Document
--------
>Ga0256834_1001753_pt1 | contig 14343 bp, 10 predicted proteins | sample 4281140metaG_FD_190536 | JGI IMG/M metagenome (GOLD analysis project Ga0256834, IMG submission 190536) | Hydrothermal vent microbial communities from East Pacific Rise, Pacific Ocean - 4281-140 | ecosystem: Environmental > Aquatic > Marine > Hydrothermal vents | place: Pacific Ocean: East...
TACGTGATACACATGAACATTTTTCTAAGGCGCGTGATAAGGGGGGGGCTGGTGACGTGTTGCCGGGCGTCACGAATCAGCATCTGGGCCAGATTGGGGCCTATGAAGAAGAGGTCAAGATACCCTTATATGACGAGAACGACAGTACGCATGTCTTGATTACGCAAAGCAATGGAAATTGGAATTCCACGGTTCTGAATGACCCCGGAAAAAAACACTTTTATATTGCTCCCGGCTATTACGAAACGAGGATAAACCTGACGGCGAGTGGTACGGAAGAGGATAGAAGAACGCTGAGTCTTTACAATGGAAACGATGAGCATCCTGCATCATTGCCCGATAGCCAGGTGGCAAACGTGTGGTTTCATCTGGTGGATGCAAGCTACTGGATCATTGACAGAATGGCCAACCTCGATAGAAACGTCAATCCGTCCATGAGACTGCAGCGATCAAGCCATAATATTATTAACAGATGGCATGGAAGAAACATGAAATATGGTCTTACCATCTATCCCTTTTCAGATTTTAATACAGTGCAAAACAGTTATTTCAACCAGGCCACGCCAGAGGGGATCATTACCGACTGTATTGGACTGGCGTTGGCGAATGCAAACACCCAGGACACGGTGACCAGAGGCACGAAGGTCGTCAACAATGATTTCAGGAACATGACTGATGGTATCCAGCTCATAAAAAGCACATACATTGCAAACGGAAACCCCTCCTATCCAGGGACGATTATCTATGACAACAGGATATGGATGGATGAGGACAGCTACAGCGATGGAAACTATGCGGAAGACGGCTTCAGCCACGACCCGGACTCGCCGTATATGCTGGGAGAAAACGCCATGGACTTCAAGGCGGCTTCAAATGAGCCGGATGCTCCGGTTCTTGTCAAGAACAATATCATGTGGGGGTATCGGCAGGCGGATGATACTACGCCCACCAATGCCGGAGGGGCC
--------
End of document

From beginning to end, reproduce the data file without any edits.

>Ga0256834_1001753_pt1 | contig 14343 bp, 10 predicted proteins | sample 4281140metaG_FD_190536 | JGI IMG/M metagenome (GOLD analysis project Ga0256834, IMG submission 190536) | Hydrothermal vent microbial communities from East Pacific Rise, Pacific Ocean - 4281-140 | ecosystem: Environmental > Aquatic > Marine > Hydrothermal vents | place: Pacific Ocean: East...
TACGTGATACACATGAACATTTTTCTAAGGCGCGTGATAAGGGGGGGGCTGGTGACGTGTTGCCGGGCGTCACGAATCAGCATCTGGGCCAGATTGGGGCCTATGAAGAAGAGGTCAAGATACCCTTATATGACGAGAACGACAGTACGCATGTCTTGATTACGCAAAGCAATGGAAATTGGAATTCCACGGTTCTGAATGACCCCGGAAAAAAACACTTTTATATTGCTCCCGGCTATTACGAAACGAGGATAAACCTGACGGCGAGTGGTACGGAAGAGGATAGAAGAACGCTGAGTCTTTACAATGGAAACGATGAGCATCCTGCATCATTGCCCGATAGCCAGGTGGCAAACGTGTGGTTTCATCTGGTGGATGCAAGCTACTGGATCATTGACAGAATGGCCAACCTCGATAGAAACGTCAATCCGTCCATGAGACTGCAGCGATCAAGCCATAATATTATTAACAGATGGCATGGAAGAAACATGAAATATGGTCTTACCATCTATCCCTTTTCAGATTTTAATACAGTGCAAAACAGTTATTTCAACCAGGCCACGCCAGAGGGGATCATTACCGACTGTATTGGACTGGCGTTGGCGAATGCAAACACCCAGGACACGGTGACCAGAGGCACGAAGGTCGTCAACAATGATTTCAGGAACATGACTGATGGTATCCAGCTCATAAAAAGCACATACATTGCAAACGGAAACCCCTCCTATCCAGGGACGATTATCTATGACAACAGGATATGGATGGATGAGGACAGCTACAGCGATGGAAACTATGCGGAAGACGGCTTCAGCCACGACCCGGACTCGCCGTATATGCTGGGAGAAAACGCCATGGACTTCAAGGCGGCTTCAAATGAGCCGGATGCTCCGGTTCTTGTCAAGAACAATATCATGTGGGGGTATCGGCAGGCGGATGATACTACGCCCACCAATGCCGGAGGGGCC